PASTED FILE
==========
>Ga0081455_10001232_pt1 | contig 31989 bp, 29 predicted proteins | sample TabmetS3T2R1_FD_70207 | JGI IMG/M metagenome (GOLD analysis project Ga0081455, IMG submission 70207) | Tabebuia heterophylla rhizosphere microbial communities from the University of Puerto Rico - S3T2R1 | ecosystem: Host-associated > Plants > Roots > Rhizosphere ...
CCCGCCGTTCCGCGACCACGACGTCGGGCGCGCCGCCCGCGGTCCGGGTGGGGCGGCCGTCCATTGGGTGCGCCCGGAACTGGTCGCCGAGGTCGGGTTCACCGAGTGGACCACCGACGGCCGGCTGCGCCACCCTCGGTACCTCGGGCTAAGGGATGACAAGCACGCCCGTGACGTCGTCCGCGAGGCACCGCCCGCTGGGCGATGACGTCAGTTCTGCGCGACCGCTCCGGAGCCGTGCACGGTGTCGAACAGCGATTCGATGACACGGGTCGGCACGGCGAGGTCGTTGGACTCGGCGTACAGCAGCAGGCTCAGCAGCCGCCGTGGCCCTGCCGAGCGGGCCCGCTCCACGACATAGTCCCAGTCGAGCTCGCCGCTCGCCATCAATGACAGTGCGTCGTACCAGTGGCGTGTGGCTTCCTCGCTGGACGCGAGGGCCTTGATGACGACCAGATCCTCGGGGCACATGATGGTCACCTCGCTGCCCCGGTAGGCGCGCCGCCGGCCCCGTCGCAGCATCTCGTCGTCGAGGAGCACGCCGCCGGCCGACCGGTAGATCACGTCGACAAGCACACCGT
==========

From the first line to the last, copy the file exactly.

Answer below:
>Ga0081455_10001232_pt1 | contig 31989 bp, 29 predicted proteins | sample TabmetS3T2R1_FD_70207 | JGI IMG/M metagenome (GOLD analysis project Ga0081455, IMG submission 70207) | Tabebuia heterophylla rhizosphere microbial communities from the University of Puerto Rico - S3T2R1 | ecosystem: Host-associated > Plants > Roots > Rhizosphere ...
CCCGCCGTTCCGCGACCACGACGTCGGGCGCGCCGCCCGCGGTCCGGGTGGGGCGGCCGTCCATTGGGTGCGCCCGGAACTGGTCGCCGAGGTCGGGTTCACCGAGTGGACCACCGACGGCCGGCTGCGCCACCCTCGGTACCTCGGGCTAAGGGATGACAAGCACGCCCGTGACGTCGTCCGCGAGGCACCGCCCGCTGGGCGATGACGTCAGTTCTGCGCGACCGCTCCGGAGCCGTGCACGGTGTCGAACAGCGATTCGATGACACGGGTCGGCACGGCGAGGTCGTTGGACTCGGCGTACAGCAGCAGGCTCAGCAGCCGCCGTGGCCCTGCCGAGCGGGCCCGCTCCACGACATAGTCCCAGTCGAGCTCGCCGCTCGCCATCAATGACAGTGCGTCGTACCAGTGGCGTGTGGCTTCCTCGCTGGACGCGAGGGCCTTGATGACGACCAGATCCTCGGGGCACATGATGGTCACCTCGCTGCCCCGGTAGGCGCGCCGCCGGCCCCGTCGCAGCATCTCGTCGTCGAGGAGCACGCCGCCGGCCGACCGGTAGATCACGTCGACAAGCACACCGT